A collective of bibliophiles talking about books. Book Fox (vulpes libris): small bibliovorous mammal of overactive imagination and uncommonly large bookshop expenses. Habitat: anywhere the rustle of pages can be heard.
Picking up this book, I anticipated lots of stories about dogs playing at a city dog park, and there was that, but it was also insightful and philosophical. In fact, I can’t recall a book that was so open about someone’s personal evolution.
The author, who is a TV critic for the Boston Globe newspaper, was deathly afraid of dogs as a child and still uneasy about them as an adult. Then one weekend, he and his husband took care of a friend’s dog and the pleasant experience led them to getting a puppy, a yellow labrador which they named Toby. To say his life changed is an understatement. Gilbert fell in love with the pup and is fascinated by every little thing about him. We share the joy of watching Toby grow over the year long course of the book.
To expand Toby’s horizons, the author is soon taking him to Amory Dog Park, in downtown Boston, where a cast of quirky characters also take their dogs. At first, he is aloof, but gradually begins to thaw as he gets to know them, albeit unwillingly at first. Watching Toby throw himself headlong into the games and interactions, makes Gilbert realize he too, needs to respect and overlook other people’s quirks and be less judgmental. For instance, one person, nicknamed “Cell Phone Lady” was completely different than the assumptions he had of her before they talked. Being at the dog park forces him to unplug and be in the moment, which causes him to make new priorities in his life. Interacting with more people teaches him how to be a better friend and partner. All of this is reflected through the kaleidoscope of the playful puppy and the world surrounding him, Toby makes the author a better person.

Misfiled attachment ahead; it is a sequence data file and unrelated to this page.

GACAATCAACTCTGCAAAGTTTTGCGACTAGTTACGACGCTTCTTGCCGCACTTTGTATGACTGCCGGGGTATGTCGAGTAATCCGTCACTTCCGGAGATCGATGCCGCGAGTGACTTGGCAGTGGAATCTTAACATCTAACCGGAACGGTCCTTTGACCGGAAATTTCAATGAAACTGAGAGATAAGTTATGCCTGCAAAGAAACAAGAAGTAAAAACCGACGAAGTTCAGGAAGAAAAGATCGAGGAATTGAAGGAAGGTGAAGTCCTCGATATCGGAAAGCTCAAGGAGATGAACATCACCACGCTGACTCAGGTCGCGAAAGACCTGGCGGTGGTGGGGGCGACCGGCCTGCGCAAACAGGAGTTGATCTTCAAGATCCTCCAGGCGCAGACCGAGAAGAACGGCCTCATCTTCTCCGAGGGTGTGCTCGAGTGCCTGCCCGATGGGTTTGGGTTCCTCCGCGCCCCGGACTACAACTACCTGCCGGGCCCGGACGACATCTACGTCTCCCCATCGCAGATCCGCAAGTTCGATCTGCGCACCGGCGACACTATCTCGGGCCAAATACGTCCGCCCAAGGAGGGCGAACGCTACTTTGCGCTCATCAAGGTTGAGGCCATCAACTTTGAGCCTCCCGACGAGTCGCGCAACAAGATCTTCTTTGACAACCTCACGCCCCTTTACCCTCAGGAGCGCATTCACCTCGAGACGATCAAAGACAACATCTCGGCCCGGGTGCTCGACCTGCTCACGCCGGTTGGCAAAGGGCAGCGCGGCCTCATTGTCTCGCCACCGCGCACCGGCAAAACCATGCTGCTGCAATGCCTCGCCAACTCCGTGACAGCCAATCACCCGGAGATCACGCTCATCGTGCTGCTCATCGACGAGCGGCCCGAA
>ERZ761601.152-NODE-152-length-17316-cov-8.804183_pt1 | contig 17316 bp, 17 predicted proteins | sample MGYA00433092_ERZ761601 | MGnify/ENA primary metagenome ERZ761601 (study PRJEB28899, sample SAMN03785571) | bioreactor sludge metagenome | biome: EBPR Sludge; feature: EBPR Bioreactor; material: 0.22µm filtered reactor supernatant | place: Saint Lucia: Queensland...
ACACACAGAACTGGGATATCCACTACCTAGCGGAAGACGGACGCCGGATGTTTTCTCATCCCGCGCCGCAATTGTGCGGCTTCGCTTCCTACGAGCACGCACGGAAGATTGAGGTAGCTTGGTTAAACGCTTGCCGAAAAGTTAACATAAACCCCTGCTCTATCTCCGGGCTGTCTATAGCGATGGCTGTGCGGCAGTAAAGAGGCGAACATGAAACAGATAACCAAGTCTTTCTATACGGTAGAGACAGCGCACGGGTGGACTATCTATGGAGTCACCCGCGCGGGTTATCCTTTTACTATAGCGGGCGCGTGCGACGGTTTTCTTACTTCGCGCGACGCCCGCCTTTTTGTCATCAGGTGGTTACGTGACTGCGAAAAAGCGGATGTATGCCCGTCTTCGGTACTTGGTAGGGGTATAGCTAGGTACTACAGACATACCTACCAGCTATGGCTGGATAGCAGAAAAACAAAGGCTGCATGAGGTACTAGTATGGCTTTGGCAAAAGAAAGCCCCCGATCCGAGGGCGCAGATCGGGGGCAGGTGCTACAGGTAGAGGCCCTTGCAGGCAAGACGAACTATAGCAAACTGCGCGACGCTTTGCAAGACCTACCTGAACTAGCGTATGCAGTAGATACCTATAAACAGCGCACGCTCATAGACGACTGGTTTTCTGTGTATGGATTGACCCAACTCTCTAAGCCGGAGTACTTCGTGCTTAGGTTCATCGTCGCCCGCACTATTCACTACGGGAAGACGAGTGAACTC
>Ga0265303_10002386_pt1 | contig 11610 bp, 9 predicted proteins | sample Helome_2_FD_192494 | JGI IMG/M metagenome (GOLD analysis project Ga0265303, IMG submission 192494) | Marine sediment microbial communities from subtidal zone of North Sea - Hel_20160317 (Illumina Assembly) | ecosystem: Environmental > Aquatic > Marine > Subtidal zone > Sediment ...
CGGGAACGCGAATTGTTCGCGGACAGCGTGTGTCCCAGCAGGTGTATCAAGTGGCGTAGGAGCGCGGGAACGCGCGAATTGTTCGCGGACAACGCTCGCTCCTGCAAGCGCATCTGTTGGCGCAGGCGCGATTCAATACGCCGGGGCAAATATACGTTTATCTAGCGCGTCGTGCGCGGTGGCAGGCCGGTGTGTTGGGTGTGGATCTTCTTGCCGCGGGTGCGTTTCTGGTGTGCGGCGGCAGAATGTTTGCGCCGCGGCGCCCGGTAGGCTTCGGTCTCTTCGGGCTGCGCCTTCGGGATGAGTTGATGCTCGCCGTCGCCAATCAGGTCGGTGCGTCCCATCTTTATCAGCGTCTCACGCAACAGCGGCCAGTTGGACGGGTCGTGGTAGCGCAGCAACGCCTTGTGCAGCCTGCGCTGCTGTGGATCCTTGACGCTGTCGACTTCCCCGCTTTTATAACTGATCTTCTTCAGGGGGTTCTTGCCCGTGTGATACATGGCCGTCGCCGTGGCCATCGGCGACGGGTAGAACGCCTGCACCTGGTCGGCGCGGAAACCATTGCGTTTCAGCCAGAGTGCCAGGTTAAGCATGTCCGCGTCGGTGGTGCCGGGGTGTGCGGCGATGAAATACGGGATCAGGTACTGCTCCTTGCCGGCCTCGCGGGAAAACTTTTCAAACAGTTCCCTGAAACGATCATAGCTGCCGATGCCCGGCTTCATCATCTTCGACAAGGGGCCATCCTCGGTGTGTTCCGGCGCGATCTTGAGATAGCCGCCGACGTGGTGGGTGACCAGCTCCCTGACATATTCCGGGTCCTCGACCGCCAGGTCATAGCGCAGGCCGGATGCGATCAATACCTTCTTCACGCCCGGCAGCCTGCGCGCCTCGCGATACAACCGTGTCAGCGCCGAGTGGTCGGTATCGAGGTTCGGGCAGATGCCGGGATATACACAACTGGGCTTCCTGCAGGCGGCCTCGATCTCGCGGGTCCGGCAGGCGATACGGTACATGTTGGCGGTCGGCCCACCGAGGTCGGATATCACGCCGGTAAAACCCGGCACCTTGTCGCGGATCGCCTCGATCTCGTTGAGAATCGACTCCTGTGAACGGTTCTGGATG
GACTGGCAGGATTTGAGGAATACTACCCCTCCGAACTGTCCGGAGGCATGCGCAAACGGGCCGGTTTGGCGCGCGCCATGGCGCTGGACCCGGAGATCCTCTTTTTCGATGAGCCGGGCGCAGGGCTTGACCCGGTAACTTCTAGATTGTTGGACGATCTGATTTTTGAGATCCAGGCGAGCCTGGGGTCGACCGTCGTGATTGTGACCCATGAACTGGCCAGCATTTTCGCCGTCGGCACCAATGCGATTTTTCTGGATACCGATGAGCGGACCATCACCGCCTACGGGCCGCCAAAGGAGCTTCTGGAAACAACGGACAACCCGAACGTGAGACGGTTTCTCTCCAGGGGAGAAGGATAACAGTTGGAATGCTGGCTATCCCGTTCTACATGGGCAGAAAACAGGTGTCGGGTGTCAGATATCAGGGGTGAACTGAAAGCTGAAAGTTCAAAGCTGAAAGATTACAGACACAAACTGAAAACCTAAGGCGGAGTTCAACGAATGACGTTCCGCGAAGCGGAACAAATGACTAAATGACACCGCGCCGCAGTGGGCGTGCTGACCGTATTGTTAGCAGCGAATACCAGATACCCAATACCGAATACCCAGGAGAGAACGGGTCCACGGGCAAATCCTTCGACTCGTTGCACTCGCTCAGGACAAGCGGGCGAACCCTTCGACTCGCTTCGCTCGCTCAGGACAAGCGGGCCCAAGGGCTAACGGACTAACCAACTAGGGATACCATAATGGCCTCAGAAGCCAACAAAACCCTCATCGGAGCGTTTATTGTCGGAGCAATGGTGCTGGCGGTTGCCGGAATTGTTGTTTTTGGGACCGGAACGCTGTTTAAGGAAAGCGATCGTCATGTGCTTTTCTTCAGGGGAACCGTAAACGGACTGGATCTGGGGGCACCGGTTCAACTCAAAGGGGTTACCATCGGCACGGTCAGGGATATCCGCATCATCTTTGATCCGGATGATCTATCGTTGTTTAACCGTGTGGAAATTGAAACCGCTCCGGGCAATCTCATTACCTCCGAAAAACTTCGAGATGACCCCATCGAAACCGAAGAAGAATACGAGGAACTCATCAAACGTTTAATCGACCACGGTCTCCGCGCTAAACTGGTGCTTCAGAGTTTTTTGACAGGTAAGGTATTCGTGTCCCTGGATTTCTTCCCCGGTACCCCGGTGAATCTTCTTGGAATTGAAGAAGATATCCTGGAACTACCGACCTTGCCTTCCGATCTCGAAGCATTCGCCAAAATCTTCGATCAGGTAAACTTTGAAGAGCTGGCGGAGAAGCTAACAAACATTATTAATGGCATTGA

One of the issues Gilbert explores is the death of a pet and whether the lasting grief is a good trade off for the short life span of a dog. He really does look at it objectively, and concludes that no matter how painful the loss, the intense joy and love from a pet is worth it. Most people with a pet would agree, though it almost catches the author by surprise.
There’s that cliche, “this book is full of laughter and tears”, but it’s fitting in this case, it’s that and so much more.
Thomas Dunne Books 2014 240 pp. ISBN-13: 978-1250014221